Alaska Waste LLC, our area’s local trash collection and transfer facility operator, has provided bear-resistant dumpsters and garbage cans for rent, but has also run out. Their dumpsters account for less than a quarter of those currently in use in Seward. But the company would like to do more in that area, Smith said. Last summer it cost customers about $57 per month to rent a dumpster with a bear-proof lid, ($1,000 apiece), and Smith estimates they could also supply regular bear- resistant garbage cans to users at about $8 more per month. (They cost about $200 each). He said they used to be bulky and to have manual closures that were difficult to use—but they are gradually improving.

 Alaska Waste begins a one-year contract with the City beginning in January, 2011, but will have to compete with other waste management providers in a competitive RFP process if it is to continue here for the next 10 years, Smith said. It would help if residents tell the city that they would like its RFP bids to include providing bear-resistant container services. A long-term commitment with Seward would make it feasible for companies such as Alaska Waste to purchase the needed containers, and make the costly adaptations for its trucks, Smith said.

 Gary Fandrei, the director of Cook Inlet Regional Aquaculture Association addressed criticism that the fish weir it operates at Bear Lake subdivision outside of town was attracting bears to the area. That was where a local boy was standing when he was recently attacked by a brown bear with cubs at his school bus stop. The boy required stitches after a bear stood on him, and ripped at his backpack as he lay on the ground playing dead. The incident took place several weeks after weir activities had already closed for the season, and there was very little evidence of fish in the nearby creek afterwards, Fandrei said. As he understood it, the bears had been eating berries, not fish, he said.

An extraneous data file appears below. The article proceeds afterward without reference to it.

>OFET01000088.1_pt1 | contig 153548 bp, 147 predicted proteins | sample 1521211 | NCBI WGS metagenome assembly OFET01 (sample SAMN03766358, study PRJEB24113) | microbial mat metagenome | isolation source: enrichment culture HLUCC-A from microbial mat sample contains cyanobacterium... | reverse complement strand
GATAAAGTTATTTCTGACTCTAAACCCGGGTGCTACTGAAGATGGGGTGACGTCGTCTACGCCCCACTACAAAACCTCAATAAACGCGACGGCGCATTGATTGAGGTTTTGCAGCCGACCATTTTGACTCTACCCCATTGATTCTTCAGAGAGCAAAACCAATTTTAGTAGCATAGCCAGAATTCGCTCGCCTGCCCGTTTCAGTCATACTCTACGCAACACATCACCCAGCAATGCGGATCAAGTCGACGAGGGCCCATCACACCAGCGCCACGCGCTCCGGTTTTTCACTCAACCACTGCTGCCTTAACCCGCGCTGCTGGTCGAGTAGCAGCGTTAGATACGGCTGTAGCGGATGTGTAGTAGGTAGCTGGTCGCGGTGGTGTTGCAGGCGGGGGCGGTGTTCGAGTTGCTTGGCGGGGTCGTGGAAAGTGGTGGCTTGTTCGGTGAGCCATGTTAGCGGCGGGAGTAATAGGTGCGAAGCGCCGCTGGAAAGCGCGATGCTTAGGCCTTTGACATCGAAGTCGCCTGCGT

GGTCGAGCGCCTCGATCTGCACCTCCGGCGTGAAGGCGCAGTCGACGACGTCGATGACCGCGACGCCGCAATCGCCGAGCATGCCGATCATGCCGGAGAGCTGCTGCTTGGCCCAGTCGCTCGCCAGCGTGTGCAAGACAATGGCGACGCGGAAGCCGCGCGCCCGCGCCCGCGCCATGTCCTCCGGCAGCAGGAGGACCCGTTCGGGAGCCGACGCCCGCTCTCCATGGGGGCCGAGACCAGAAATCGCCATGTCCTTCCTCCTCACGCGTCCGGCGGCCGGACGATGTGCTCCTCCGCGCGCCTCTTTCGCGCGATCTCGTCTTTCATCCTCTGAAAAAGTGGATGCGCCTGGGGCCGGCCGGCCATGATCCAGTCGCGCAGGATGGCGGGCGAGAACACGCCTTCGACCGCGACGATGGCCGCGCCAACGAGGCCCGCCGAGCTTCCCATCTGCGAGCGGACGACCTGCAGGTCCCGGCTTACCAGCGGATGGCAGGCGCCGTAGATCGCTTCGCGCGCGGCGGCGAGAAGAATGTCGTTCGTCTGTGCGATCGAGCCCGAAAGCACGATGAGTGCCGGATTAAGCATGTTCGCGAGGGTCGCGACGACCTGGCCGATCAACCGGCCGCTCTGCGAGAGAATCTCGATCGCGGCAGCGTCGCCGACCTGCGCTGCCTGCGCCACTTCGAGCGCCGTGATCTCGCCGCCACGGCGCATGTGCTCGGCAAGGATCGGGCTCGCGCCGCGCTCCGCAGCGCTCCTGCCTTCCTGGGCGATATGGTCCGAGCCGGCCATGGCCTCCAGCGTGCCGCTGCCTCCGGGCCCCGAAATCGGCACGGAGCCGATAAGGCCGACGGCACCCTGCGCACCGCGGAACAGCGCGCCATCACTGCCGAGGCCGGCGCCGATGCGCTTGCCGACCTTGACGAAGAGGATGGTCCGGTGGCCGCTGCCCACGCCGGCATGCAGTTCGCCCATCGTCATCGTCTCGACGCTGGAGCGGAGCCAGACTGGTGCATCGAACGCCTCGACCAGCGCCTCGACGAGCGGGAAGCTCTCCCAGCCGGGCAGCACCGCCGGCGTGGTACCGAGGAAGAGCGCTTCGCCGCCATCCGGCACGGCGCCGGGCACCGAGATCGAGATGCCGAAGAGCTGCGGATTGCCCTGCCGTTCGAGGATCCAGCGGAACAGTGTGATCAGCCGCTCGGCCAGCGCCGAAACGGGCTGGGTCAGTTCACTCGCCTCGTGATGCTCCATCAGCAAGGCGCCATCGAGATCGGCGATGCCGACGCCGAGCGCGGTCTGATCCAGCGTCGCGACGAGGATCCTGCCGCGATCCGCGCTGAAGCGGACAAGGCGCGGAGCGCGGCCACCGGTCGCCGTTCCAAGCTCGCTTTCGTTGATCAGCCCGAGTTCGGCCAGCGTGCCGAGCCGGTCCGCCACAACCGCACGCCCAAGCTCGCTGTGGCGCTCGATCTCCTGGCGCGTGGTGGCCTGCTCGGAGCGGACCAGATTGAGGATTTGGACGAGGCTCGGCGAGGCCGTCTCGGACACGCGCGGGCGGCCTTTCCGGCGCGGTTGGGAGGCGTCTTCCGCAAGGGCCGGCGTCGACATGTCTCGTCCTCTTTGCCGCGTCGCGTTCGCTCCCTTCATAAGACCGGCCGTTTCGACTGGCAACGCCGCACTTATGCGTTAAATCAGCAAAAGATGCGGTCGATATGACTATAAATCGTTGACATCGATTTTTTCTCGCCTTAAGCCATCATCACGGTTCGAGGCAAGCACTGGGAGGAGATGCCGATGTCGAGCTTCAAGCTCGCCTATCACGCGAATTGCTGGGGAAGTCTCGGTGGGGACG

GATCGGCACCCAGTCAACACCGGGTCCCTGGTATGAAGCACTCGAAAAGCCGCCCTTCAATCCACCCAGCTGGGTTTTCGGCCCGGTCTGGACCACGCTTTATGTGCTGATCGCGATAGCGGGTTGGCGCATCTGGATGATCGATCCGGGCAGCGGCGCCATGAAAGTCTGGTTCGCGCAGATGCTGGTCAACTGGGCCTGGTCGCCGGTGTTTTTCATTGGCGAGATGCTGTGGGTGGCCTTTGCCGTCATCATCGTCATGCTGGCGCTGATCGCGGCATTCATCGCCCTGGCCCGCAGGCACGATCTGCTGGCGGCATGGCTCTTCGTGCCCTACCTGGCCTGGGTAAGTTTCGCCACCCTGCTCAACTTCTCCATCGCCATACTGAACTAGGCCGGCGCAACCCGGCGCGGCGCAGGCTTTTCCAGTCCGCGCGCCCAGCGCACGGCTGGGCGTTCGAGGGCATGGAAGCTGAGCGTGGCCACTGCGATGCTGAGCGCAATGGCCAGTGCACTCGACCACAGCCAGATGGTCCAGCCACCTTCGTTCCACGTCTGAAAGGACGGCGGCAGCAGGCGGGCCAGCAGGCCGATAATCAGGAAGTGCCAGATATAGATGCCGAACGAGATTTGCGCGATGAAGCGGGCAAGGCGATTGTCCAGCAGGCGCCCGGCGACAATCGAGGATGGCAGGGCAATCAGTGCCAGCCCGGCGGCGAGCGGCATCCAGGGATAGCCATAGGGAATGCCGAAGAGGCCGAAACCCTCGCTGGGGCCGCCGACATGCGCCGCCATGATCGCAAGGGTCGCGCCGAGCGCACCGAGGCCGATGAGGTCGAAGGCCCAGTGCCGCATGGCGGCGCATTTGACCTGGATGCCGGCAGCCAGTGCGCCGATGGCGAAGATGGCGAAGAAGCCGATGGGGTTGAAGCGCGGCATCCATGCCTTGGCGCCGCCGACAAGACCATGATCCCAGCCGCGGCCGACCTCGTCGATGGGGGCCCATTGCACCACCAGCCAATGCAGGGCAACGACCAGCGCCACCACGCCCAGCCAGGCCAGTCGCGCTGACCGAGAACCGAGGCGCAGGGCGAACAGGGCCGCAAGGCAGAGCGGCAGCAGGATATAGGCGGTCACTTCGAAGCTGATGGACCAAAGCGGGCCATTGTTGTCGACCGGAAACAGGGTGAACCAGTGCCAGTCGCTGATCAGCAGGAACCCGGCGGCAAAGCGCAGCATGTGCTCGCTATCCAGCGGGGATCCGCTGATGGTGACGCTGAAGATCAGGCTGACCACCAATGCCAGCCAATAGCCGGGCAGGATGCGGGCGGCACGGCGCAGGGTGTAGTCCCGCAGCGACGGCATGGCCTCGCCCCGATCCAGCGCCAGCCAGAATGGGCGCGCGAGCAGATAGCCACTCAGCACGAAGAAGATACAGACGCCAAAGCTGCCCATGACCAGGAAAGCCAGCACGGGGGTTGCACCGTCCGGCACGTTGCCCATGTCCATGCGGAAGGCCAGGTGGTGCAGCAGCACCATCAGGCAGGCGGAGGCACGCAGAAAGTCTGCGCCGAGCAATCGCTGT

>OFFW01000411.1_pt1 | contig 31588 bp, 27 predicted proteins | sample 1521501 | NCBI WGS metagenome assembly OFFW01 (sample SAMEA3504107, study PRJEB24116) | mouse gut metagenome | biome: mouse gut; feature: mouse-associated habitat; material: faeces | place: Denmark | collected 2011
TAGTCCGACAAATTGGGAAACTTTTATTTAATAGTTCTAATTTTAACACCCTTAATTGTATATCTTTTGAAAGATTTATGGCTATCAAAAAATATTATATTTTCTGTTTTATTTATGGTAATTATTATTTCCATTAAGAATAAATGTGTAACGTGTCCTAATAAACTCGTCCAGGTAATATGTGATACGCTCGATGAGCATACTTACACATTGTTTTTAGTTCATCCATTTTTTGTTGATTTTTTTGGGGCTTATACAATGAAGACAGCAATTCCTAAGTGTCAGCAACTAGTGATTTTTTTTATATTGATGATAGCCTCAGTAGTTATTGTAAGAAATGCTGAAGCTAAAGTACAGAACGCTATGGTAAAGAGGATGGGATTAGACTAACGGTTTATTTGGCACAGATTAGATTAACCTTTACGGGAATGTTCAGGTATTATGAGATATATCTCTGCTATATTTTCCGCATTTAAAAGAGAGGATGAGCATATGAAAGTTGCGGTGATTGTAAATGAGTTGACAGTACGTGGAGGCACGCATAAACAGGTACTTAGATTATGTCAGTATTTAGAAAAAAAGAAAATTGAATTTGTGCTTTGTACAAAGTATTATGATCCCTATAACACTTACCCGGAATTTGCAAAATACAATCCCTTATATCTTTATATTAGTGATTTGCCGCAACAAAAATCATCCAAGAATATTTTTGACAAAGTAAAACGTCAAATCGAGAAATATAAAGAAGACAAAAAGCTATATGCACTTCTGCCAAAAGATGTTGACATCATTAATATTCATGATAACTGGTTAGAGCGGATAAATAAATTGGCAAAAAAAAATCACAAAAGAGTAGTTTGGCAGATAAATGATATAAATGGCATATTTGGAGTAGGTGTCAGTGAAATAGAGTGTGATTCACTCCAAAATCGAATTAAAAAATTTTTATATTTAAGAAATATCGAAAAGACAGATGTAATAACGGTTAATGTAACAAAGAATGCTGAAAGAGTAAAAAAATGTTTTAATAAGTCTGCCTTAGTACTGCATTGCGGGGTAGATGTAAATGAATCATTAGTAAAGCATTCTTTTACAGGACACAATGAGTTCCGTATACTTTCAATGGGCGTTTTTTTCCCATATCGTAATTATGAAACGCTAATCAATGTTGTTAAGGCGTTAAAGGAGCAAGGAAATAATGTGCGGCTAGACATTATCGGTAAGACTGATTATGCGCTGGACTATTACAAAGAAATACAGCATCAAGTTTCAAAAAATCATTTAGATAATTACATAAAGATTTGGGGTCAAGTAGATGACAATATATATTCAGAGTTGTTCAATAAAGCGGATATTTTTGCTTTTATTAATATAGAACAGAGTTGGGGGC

But, he admitted, there was a distinct bear problem at the weir during the summers of 2005-2008 when unexpectedly large fish returns totaled 40-45,000. CIAA generally has much lower salmon production, and has begun stocking some of those the hatchery raises in Resurrection Bay instead. CIAA does its best to keep track of fish runs at the weir, and will open the doors for late returning fish or when they pool up, he said.

 The Russian River, where approximately 80 thousand people fish next to bears each year, also has its share of interactions, which increased dramatically in the ‘90s, and then worsened through the 2000s, said John Eavis, a US Forest Service recreation staff officer. In the summer of 2008, authorities had to kill eight DLP bears along the river because of human/ bear conflicts, he said. Last summer saw few bear conflicts at the Russian River, probably due to low salmon returns, and because a number of the area’s bears were killed in Cooper Landing before the fishing season started.

 The forest service installed bear resistant trash cans and food lockers at the campground, and has increased bear patrols. It also reduced the number of fish-cleaning tables provided along the river banks, hoping to discourage accumulated fish waste–and new regulations were implemented for carrying out salmon whole. But people continue to throw fish carcasses in the river. The Russian River Inter-Agency Coordination Group will hold meetings in March and May to discuss with the public ways to further minimize bear/fish waste problems there.

 The Kenai Fjords National Park has also has taken a pro-active approach to bears, said National Park Service ecologist Laura Phillips. The park provides the bear resistant dumpsters and food lockers, and every staff member or volunteer must receive three hours of bear-related training. The park at Exit Glacier relies heavily on the reporting of bear sightings to keep track of them, and to assure that the public and interpreters are aware that they have been in a certain area, Phillips said.  She is part of a special bear unit on hand to provide aversive conditioning to bears, which takes a great amount of time and effort, she said.